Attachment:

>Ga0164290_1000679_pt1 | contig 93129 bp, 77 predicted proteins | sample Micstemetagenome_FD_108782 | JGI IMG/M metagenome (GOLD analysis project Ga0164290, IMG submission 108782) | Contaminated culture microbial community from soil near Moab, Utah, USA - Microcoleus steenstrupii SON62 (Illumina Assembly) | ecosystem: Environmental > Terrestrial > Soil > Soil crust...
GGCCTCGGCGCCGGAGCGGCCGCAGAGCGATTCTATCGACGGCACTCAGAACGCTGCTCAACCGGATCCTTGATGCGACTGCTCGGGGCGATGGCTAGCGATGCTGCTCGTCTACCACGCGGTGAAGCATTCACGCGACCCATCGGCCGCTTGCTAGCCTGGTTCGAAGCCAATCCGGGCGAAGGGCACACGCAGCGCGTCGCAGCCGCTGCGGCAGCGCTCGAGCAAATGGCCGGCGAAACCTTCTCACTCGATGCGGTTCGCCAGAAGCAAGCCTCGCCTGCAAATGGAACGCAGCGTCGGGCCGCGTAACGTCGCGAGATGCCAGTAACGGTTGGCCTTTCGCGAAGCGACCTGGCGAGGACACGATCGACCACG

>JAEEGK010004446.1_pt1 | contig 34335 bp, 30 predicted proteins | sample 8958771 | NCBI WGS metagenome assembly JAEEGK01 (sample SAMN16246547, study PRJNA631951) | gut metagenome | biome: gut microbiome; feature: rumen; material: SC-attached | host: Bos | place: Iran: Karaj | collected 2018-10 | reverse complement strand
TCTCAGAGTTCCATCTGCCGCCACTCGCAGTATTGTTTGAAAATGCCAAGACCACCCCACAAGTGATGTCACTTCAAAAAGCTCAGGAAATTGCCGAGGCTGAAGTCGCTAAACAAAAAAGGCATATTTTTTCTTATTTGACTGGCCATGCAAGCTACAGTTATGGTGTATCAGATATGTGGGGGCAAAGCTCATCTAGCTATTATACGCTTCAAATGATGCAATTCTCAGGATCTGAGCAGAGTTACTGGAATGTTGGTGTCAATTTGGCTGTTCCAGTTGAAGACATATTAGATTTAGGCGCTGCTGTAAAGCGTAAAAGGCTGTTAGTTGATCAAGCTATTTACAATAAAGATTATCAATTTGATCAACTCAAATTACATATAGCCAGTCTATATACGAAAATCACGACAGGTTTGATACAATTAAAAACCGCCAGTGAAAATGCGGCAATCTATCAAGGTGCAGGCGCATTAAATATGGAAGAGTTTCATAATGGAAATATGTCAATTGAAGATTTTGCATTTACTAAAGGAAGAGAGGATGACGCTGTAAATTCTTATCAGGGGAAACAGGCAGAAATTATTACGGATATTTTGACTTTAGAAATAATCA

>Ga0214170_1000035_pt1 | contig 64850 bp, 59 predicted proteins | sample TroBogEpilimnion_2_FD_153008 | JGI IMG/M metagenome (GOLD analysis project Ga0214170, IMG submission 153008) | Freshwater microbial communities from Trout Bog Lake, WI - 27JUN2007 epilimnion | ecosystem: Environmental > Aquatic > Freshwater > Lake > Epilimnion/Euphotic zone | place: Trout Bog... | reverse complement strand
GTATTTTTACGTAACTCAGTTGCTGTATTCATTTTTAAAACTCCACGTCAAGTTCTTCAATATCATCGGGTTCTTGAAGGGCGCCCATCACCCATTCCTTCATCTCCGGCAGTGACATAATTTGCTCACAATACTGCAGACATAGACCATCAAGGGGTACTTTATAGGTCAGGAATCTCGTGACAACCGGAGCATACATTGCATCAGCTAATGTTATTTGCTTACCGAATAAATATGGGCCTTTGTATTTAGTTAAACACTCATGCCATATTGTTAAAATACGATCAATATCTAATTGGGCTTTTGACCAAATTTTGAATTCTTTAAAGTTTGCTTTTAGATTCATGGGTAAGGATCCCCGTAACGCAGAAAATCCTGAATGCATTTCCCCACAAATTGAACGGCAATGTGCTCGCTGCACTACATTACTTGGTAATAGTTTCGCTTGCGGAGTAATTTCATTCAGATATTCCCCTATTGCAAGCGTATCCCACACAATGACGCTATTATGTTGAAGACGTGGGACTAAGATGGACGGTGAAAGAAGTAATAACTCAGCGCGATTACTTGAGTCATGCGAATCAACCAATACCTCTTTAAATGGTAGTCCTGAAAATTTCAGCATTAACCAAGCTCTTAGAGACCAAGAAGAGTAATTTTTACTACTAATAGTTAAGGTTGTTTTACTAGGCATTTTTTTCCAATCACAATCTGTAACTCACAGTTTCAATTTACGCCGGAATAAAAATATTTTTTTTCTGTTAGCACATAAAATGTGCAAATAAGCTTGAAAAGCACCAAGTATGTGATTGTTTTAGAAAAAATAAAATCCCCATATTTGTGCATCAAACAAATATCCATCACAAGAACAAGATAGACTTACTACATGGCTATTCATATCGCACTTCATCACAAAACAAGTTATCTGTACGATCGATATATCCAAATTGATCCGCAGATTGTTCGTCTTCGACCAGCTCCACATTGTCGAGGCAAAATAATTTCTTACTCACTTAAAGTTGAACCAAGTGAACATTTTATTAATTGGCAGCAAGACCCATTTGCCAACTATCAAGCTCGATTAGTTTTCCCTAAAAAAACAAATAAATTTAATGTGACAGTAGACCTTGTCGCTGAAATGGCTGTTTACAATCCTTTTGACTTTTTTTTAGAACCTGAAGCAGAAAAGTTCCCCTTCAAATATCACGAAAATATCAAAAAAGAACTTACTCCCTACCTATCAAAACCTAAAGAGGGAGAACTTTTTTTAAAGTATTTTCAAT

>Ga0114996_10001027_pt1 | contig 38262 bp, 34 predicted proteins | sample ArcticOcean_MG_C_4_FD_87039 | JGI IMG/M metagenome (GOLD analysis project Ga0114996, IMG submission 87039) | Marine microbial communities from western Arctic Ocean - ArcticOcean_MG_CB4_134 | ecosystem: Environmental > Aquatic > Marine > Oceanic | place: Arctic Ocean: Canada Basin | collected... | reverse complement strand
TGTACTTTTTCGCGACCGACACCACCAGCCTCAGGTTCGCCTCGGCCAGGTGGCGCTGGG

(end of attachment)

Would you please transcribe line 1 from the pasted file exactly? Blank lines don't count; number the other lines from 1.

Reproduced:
>Ga0164290_1000679_pt1 | contig 93129 bp, 77 predicted proteins | sample Micstemetagenome_FD_108782 | JGI IMG/M metagenome (GOLD analysis project Ga0164290, IMG submission 108782) | Contaminated culture microbial community from soil near Moab, Utah, USA - Microcoleus steenstrupii SON62 (Illumina Assembly) | ecosystem: Environmental > Terrestrial > Soil > Soil crust...